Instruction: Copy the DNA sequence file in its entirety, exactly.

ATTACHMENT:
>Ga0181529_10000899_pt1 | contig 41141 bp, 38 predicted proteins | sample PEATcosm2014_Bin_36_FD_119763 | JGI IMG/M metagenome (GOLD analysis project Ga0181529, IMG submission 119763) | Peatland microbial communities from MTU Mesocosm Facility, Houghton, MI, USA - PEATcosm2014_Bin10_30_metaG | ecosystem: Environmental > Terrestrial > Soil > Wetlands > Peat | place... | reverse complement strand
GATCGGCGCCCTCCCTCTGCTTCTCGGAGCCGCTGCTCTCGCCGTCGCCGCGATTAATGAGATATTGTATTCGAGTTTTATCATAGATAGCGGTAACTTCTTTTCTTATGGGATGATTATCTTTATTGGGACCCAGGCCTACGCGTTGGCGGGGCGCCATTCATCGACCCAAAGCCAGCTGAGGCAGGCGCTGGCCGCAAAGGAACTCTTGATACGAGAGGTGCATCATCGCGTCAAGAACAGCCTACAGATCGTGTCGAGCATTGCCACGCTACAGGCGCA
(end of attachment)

>Ga0181529_10000899_pt1 | contig 41141 bp, 38 predicted proteins | sample PEATcosm2014_Bin_36_FD_119763 | JGI IMG/M metagenome (GOLD analysis project Ga0181529, IMG submission 119763) | Peatland microbial communities from MTU Mesocosm Facility, Houghton, MI, USA - PEATcosm2014_Bin10_30_metaG | ecosystem: Environmental > Terrestrial > Soil > Wetlands > Peat | place... | reverse complement strand
GATCGGCGCCCTCCCTCTGCTTCTCGGAGCCGCTGCTCTCGCCGTCGCCGCGATTAATGAGATATTGTATTCGAGTTTTATCATAGATAGCGGTAACTTCTTTTCTTATGGGATGATTATCTTTATTGGGACCCAGGCCTACGCGTTGGCGGGGCGCCATTCATCGACCCAAAGCCAGCTGAGGCAGGCGCTGGCCGCAAAGGAACTCTTGATACGAGAGGTGCATCATCGCGTCAAGAACAGCCTACAGATCGTGTCGAGCATTGCCACGCTACAGGCGCA